If you’re reading this, make sure to check these out in action during ALMOST HEROIC on BYTES N BREWS!

Greetings all!  Today I thought I would extend the 5e rule variants used in my own home games and, more importantly, the Almost Heroic Youtube series (Premiers 5/11/17).  This will cover inspiration, 4e Skill Challenge integration, the beloved Fail Scale, and more.


SKILL CHALLENGES

Let’s get this ugly bastard out of the way first, before most of you D&D fans scold me for referring back to 4e D&D:

Skill challenges, when done correctly and with the correct groups, are an awesome feature to include into games.  It provides an ability to abstract and speed up the passage of time when necessary.  It allows the players to interact and change the story as they go.  And, most importantly, more dice rolls mean more hilarious moments of triumph and failure.

To see a wonderful overview of the mechanics on how to use skill challenges in 5e, please check out this awesome blog post by Death By Mage.  To build off that, here are my core concepts and heart of my skill challenges.

Make a Clear Objective, Then Make The Players Build The Scene

Doing this gives players control over the narrative, and allows them to create the theme of the story as they go.  This helps the game by giving them input into the scenes that are going on, and takes a burden off of the DM by allowing the players to provide the visuals of what is occurring.  I use the following steps:

  1. Define the Objective – Make sure to give the course the players are taking.  Some examples of this could be “Chase Down the Thief”, “Fight a Horde of Monsters”, or “Escape the Prison”.  This sets the bumpers on the players and allows them to continue in the direction of the story.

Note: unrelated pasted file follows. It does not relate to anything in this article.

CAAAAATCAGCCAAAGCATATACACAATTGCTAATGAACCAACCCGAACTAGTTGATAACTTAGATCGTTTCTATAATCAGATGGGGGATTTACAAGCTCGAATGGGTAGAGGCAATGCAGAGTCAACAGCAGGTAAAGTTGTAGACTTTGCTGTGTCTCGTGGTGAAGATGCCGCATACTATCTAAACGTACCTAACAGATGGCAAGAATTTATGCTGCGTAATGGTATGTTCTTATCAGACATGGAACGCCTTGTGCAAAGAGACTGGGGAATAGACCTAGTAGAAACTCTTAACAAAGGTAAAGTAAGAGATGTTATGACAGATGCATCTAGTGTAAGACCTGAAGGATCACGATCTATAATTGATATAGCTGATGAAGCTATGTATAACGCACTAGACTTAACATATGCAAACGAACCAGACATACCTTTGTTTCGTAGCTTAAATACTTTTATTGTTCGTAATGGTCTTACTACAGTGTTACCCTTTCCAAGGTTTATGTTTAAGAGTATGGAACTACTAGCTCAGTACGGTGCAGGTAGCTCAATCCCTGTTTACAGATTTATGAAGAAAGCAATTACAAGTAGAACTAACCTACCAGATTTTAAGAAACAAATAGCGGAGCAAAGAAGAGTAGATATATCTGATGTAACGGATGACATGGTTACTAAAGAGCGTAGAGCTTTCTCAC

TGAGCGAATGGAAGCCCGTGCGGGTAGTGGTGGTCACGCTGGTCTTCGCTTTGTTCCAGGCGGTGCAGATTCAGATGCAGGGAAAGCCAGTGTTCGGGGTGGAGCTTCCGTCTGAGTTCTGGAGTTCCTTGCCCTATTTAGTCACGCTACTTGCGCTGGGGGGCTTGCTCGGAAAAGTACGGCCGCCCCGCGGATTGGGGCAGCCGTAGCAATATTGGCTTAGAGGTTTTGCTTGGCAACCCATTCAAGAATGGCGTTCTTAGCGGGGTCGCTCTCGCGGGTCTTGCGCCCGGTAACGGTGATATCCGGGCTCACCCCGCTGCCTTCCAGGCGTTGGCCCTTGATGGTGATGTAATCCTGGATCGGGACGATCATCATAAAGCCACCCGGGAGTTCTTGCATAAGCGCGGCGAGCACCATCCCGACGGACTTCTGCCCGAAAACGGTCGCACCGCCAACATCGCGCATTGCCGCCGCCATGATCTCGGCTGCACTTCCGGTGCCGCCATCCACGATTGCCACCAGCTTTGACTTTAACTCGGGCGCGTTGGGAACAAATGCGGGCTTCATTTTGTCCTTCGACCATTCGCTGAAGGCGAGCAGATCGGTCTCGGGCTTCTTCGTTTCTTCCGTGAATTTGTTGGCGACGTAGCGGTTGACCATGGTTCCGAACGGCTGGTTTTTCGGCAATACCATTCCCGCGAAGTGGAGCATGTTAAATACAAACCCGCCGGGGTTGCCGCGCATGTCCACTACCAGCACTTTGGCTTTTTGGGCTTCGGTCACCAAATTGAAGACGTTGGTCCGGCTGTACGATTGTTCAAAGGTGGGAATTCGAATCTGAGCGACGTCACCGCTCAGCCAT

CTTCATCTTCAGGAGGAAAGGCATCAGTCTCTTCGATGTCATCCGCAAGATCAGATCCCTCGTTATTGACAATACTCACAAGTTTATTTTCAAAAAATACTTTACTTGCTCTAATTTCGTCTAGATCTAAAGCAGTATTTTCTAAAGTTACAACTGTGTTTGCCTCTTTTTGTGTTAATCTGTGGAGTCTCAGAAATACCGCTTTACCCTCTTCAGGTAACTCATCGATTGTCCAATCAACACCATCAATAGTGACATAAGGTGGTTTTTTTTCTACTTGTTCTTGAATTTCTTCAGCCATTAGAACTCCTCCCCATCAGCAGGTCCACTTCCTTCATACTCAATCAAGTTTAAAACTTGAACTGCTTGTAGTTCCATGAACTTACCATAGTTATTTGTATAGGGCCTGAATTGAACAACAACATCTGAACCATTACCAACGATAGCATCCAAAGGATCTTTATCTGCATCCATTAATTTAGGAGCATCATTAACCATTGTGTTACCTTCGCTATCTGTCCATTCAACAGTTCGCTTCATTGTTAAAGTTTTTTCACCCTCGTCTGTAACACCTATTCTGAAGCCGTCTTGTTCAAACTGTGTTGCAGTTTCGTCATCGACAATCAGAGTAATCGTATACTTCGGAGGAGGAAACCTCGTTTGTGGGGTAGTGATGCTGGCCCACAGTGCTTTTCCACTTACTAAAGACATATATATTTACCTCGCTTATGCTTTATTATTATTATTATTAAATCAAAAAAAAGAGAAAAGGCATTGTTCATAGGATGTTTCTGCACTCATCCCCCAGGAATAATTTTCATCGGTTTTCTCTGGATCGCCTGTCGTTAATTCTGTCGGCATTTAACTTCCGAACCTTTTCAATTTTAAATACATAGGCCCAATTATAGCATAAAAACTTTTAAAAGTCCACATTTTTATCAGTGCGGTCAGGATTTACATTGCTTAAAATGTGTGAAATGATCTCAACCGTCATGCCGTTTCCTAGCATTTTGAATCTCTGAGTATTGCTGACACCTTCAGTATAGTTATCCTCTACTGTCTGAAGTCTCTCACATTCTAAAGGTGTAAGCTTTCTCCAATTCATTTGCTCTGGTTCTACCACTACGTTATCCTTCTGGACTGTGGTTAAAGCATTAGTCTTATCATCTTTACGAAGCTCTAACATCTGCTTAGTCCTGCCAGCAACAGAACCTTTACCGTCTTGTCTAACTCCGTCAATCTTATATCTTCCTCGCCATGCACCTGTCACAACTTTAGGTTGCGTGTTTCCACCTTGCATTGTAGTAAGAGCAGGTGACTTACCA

2. Roll Initiative and Have the Players Describe The Actions Taken – Using their set skills, have the players describe the actions they are taking.  For example: with the guideline “Chase Down the Thief”, a player could use Perception to try to find which way they went or Arcana to magically bar their path.
  3. Throw Dice and Determine Results – Using the roll of the player, describe the outcome of their action.  Using the Arcana example above, a success would mean that the thief was diverted and allows the party to catch up.  A failure would be described as the magic actually thwarting the party and allowing the thief ability to escape.
  4. Continue Process Until Success or Failure Threshold is Reached – The situation should not resolve until the threshold is met, meaning that even though the players are taking actions to complete their objective, each action either brings them closer or further from success.  Never allow an automatic win.

Use The Challenge to Show Passage of Time or Link Events

One of the best reasons to use skill challenges is to show the passage of time, or as I call it, MONTAGE!  Do your players have to travel for a week, or need to train for an upcoming battle?  Skill challenges work wonders for allowing time to speed up to allow players to keep the pace of action between events.

Another reason is to use it as a link between two events or story lines.  A perfect example of this would be getting players into a dungeon.  If they are venturing in a set of old ruins, a slide trap can be flavored as a skill challenge to get them into the dungeon in a fun and entertaining way.

Entertain The Masses

Since we’re using this for a YouTube production, this allows us to allow all the players some screen time and a chance in the spotlight as they describe their heroics!  As players at a table in a home game, some players get out shined by more outgoing players.  Having this structured event allows those players a dedicated time to help the narrative and direct the scene to their choosing!

Stay tuned for more updates on the Almost Heroic rule variants coming up, and make sure to check out the series on YOUTUBE!

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